- Associated Press - Wednesday, July 27, 2016

HARRISBURG, Pa. (AP) - Pennsylvania’s highest court said Wednesday it will decide whether the Legislature acted properly in April when it pulled a constitutional amendment on judicial retirement age from the primary ballot to have it rewritten.

The Supreme Court announced it was taking up the challenge to the November ballot question filed earlier this month by two of the court’s former justices and a prominent Philadelphia lawyer.

The court put the case on a fast track, giving Secretary of State Pedro Cortes until Aug. 3 to respond.

The plaintiffs argued the new wording will defraud voters because it does not mention that Pennsylvania already has a judicial retirement age of 70.

The constitutional amendment would change that age to 75, and they say some people might assume they are voting to establish a mandatory retirement age for the first time.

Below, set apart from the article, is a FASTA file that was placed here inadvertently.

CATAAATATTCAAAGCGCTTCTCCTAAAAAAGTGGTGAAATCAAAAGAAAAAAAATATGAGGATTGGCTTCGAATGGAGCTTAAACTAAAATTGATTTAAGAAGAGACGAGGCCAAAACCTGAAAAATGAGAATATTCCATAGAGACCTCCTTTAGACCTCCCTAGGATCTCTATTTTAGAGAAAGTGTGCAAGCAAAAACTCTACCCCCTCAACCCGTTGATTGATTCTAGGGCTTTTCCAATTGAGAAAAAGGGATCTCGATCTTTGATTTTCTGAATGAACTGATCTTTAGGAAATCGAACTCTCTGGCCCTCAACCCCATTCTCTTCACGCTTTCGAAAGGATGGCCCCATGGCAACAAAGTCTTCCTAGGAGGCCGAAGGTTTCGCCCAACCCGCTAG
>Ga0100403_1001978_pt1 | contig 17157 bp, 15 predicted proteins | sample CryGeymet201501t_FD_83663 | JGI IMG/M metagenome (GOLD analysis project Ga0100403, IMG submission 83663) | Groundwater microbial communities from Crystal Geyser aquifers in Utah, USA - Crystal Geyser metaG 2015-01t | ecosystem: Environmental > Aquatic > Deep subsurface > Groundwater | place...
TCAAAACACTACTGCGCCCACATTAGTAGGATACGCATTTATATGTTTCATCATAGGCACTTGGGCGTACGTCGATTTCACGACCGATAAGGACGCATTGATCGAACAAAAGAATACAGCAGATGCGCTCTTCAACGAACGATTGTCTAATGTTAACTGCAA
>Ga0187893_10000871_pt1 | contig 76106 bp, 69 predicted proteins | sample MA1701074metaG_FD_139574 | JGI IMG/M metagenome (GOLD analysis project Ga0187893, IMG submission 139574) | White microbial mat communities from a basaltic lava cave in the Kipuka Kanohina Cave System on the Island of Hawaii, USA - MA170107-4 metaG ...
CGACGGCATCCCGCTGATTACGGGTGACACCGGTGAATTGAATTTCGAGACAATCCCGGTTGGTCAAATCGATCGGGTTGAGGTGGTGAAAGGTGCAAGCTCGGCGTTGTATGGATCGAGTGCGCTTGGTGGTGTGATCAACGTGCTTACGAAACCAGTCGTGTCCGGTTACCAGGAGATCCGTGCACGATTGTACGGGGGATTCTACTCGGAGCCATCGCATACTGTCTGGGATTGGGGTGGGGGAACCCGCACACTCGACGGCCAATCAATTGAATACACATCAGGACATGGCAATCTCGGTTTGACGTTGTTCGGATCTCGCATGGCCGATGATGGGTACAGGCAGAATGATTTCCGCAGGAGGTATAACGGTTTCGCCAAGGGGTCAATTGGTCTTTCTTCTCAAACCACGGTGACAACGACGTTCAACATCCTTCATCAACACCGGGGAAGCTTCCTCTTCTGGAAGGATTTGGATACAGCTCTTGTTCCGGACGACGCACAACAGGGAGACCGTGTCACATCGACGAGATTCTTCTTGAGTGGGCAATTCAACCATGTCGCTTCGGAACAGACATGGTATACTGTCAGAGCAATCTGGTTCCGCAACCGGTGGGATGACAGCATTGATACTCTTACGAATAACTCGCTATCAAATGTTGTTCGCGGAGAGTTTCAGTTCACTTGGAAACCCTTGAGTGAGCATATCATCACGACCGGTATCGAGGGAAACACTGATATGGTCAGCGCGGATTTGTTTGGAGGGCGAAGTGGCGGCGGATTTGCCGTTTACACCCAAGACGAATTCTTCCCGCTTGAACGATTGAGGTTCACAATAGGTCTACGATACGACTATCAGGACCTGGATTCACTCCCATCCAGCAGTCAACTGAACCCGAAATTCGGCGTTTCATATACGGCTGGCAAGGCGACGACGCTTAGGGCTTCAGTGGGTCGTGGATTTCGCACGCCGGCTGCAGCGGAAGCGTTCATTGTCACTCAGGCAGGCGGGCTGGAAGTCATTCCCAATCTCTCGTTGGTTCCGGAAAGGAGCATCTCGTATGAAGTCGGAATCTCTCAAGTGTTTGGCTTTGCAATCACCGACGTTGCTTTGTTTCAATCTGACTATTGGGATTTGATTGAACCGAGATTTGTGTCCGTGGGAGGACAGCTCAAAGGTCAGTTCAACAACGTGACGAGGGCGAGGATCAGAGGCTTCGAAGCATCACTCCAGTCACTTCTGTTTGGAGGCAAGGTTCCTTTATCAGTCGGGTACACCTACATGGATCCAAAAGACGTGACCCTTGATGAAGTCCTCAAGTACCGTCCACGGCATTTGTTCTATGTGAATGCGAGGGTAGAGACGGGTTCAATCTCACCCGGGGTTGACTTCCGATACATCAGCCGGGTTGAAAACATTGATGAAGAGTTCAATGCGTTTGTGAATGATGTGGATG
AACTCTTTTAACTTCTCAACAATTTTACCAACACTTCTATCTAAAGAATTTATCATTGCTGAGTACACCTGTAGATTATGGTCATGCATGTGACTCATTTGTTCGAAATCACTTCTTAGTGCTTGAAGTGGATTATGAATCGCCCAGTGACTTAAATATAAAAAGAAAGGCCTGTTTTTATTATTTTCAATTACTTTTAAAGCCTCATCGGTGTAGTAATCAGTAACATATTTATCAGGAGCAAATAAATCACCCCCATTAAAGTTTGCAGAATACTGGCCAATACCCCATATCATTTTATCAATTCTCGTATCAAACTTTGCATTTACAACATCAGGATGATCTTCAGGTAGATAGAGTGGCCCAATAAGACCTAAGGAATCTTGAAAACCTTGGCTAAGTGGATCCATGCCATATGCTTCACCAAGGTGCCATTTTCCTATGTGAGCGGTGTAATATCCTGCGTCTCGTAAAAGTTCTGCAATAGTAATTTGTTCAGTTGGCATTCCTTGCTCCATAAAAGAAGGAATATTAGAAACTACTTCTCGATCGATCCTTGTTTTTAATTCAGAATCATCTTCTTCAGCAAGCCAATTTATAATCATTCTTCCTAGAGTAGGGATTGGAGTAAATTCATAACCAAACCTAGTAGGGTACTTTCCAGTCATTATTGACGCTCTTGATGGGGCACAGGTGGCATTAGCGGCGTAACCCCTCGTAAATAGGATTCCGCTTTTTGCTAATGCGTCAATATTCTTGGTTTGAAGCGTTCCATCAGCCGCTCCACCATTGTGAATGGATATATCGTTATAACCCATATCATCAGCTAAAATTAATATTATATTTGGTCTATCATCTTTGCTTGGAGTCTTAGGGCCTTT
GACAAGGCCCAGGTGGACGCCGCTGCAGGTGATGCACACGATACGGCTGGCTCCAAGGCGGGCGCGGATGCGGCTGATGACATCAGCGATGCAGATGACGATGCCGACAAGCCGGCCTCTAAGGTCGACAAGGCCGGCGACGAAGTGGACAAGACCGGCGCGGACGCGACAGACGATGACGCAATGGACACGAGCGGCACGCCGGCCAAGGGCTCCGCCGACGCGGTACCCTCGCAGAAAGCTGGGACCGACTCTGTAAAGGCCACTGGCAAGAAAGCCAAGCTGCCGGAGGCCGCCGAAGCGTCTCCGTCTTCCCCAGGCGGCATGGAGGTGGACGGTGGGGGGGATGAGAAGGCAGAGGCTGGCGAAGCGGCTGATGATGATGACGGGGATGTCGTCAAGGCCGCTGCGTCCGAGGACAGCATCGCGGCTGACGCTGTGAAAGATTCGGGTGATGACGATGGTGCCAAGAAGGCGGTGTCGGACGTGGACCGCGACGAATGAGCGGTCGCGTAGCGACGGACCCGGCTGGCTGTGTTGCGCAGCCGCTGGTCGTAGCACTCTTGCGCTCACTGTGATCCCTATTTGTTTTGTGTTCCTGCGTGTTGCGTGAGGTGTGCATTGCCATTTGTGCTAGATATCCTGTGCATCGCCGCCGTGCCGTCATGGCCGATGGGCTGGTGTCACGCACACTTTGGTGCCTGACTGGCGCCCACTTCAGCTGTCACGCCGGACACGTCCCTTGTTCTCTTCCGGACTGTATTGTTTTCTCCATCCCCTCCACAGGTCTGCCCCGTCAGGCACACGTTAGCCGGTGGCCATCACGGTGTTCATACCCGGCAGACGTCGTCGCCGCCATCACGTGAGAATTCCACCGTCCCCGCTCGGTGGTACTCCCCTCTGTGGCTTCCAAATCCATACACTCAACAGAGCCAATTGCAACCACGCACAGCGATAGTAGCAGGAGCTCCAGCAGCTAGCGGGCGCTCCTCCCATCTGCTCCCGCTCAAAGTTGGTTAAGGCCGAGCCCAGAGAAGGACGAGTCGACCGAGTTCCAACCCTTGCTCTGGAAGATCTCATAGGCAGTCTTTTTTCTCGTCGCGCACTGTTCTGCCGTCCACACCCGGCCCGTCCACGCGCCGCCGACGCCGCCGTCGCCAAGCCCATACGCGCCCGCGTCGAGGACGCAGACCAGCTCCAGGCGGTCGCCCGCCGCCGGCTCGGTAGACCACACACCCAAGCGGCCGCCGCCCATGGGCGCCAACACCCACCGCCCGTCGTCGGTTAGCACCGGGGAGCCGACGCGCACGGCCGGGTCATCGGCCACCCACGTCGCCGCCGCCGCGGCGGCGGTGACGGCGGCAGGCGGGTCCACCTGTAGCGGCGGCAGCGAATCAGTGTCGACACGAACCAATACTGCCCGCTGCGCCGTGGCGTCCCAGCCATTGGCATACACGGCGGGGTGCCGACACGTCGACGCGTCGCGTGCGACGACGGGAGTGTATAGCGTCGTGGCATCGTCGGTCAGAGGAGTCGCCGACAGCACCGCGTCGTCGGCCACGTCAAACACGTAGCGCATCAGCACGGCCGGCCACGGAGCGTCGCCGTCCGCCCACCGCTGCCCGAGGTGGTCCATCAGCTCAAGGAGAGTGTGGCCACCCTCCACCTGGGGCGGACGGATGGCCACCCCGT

The two highest-ranking leaders in the Republican-controlled Senate, Majority Leader Jake Corman and President Pro Tempore Joe Scarnati, are seeking to intervene in the case.

Justice Thomas Saylor, who turns 70 in December, did not participate in the decision to take the case.

The case was filed by former justices Ronald Castille, a Republican, and Stephen Zappala Sr., a Democrat, along with lawyer Dick Sprague.

The decision to invalidate the April referendum occurred too late to prevent voting. About 2.4 million people cast ballots on the question, which was narrowly defeated in unofficial results.

Three Democratic senators challenged the Legislature’s last-minute decision to delay the April vote, but a three-judge Commonwealth Court said lawmakers acted properly under their authority to determine when and how people will vote on proposed constitutional amendments. They filed a notice of appeal on July 15.

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